Dogs ; shows

Some believe that putting dogs in shows are not helping them either. While some may argue that the dogs enjoy the outing, there is the stress of performing in a noisy and often tight space crowded with both humans and dogs. Dutch consulting geneticist E. L. Hagedoorn postulates: “In the production of economically useful animals, the show ring is more of a menace than an aid to breeding. Once fancy points are introduced into the standard of perfection, the breeders will give more attention to those easily judged qualities than to the more important qualities that do not happen to be of such a nature that we can evaluate them at shows.

Showing has nothing to do with utility at all, it is simply a competitive game. ” (Burns) There have been criticisms that some judges in the popular dog shows do not even know what work the dogs they are judging are capable of doing. Most of the awards are given to dogs that are “beautiful” and “fashionable. ” Because of this, some show dog owners have taken to cropping the ears and docking the tails of their dogs for cosmetic purposes. The American Veterinary Medical Association (AVMA) is opposed to trimming dog ears for cosmetic and show reasons deeming it as a medically unnecessary and stressful procedure for the dogs to undergo.

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The AVMA has called on the American Kennel Club and other breed associations to ban dogs with cropped ears from dog shows. (353) Backyard breeders who join shows and obsess about winning ribbons rather than improvement and development of the breed usually last around five years before the interest tapers off according to estimates by the AKC. This often leaves dogs who are beautiful but whose functions and skills have been greatly diminished. “It is a sad but undeniable fact that breeding to a strict standard of physical points is incompatible with breeding for mental qualities. “(Lorenz 84)

Because awards are given to physically perfect dogs, less attention is paid to the temperament and intelligence of both parent dogs this contention has been proved by the fact that various pure breeds of dog did retain their original good character traits until they fell a prey to fashion. (Lorenz 86) In the article “The Westminster Eugenics Show” by Jonah Goldberg published in the February 13, 2002 edition of “The New Republic,” he criticizes the way dog shows such as the Westminster has demoted the functionality and intelligence of dogs into just prancing for a beauty pageant.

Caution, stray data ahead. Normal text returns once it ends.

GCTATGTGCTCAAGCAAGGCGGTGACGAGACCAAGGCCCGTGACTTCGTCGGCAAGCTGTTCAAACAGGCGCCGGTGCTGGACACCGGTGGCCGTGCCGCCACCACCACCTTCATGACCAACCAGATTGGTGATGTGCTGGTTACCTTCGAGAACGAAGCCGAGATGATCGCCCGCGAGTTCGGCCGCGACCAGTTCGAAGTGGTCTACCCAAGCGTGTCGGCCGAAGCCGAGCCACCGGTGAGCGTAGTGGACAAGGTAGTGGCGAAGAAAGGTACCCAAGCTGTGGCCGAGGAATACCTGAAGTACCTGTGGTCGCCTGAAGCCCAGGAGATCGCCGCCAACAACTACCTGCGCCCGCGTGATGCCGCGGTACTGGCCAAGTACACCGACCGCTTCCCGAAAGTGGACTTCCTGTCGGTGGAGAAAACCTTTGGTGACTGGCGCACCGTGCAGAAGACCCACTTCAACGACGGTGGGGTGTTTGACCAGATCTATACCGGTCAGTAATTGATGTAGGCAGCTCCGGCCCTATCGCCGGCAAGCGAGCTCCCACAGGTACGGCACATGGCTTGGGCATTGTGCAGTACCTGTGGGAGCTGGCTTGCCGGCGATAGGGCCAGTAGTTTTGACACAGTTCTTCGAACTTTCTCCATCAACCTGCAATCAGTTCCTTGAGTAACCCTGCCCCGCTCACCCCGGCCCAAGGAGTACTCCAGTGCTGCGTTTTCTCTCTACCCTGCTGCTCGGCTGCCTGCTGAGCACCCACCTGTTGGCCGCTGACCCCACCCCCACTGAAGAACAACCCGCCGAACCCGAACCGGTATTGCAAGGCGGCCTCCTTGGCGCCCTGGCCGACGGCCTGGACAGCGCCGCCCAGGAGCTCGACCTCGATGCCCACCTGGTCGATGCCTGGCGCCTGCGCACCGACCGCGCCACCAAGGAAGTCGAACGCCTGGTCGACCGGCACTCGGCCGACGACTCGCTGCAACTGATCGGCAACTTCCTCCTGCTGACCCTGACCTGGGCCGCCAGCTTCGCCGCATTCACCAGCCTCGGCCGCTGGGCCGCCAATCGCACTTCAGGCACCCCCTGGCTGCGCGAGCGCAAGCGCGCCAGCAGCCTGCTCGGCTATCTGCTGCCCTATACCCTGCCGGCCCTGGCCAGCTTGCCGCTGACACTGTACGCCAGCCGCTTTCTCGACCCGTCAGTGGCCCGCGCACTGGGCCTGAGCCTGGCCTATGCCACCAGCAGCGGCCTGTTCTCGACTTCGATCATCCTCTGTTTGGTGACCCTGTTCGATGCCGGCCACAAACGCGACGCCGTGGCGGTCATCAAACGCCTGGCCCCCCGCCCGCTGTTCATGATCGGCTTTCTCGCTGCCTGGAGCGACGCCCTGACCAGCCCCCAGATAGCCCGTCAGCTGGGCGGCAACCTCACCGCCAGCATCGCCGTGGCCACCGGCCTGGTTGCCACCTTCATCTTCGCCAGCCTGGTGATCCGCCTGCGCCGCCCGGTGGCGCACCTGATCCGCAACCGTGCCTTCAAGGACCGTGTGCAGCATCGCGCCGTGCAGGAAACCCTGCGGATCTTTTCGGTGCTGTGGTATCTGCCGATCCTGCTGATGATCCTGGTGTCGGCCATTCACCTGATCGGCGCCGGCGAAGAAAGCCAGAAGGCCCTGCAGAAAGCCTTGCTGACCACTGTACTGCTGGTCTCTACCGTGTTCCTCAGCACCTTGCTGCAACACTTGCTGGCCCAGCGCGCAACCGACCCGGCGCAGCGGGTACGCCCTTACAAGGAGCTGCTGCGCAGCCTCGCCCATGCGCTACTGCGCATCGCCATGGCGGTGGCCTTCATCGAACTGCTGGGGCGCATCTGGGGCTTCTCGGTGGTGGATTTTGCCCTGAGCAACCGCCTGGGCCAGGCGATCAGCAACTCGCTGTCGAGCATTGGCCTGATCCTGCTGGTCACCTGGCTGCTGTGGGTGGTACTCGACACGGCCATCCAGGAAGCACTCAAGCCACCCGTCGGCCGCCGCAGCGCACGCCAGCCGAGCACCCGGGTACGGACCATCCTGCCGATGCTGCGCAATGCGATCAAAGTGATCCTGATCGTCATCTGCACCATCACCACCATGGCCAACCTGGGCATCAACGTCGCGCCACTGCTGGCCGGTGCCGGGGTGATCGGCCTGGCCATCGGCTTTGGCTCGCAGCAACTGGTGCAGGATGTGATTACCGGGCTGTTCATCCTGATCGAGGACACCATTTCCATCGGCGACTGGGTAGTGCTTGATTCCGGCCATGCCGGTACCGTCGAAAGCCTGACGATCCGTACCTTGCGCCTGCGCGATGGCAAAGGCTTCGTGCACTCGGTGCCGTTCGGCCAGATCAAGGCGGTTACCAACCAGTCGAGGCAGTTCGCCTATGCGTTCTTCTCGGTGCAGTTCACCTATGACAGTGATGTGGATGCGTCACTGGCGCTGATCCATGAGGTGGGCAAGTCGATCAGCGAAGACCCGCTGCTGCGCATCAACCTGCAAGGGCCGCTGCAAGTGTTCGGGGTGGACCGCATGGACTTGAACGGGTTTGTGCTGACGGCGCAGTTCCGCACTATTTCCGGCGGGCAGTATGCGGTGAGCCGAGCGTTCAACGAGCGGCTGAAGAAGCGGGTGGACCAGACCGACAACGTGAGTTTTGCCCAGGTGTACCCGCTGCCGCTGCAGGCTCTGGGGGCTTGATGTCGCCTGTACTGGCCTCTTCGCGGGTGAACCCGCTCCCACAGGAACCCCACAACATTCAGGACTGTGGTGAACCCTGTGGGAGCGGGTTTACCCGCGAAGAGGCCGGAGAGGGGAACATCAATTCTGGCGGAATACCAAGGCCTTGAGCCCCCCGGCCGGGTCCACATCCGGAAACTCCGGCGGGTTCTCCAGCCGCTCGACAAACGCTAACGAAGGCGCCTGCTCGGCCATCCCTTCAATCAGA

“The problem is that Westminster does not judge breeds for those traits which rightly make a breed a breed. The Pointers aren’t asked to point (even though the logo of the Westminster Kennel Club has been a pointing Pointer for over a century). The Bassets and Bloodhounds do not track. The Otter Hounds are not tested to see if they could kill, let alone identify, an otter. And so on and so on. “With the exception of a handful of breeds who were bred to do nothing but either keep your hands warm or wait until some Aztec chef could cook them, not a single breed at Westminster is expected to do what it was bred to do…”

Another issue about breeders is the level of responsibility they are credited with in the euthanasia of animals who have not been fortunate to be adopted from the shelters. Just recently, the People for the Ethical Treatment of Animals (PETA) launched a billboard campaign against dog breeders and their patrons saying that breeding dogs diminishes the chances of those in animal shelters of being adopted.

On their web site, the PETA claims that despite whatever good treatment the dogs under the care of breeders and their buyers receive, they cannot be called “responsible breeders. ” According to PETA, if there is anything that dog breeders are responsible for, it is the deaths of the dogs at the animal shelters who could have been adopted had not the option of purchasing a puppy or dog from a breeder was available. All these issues however, have been strongly negated by dog breeders and owners alike. On the PETA message board itself discussing the new “billboards vs.

breeders campaign” buyers have stated that if they were open to buying dogs without knowledge of their backgrounds, health and temperament-wise, they would have gone to shelters in the first-place. (“What’s up now Breeders? “) Similarly, breeders have posted their defense on the message boards saying that the dogs in animal shelters are the products of irresponsible pet ownership as well as uncontrolled expansion of the dog population through “puppy mills” and feral dogs that have not been either spayed or neutered.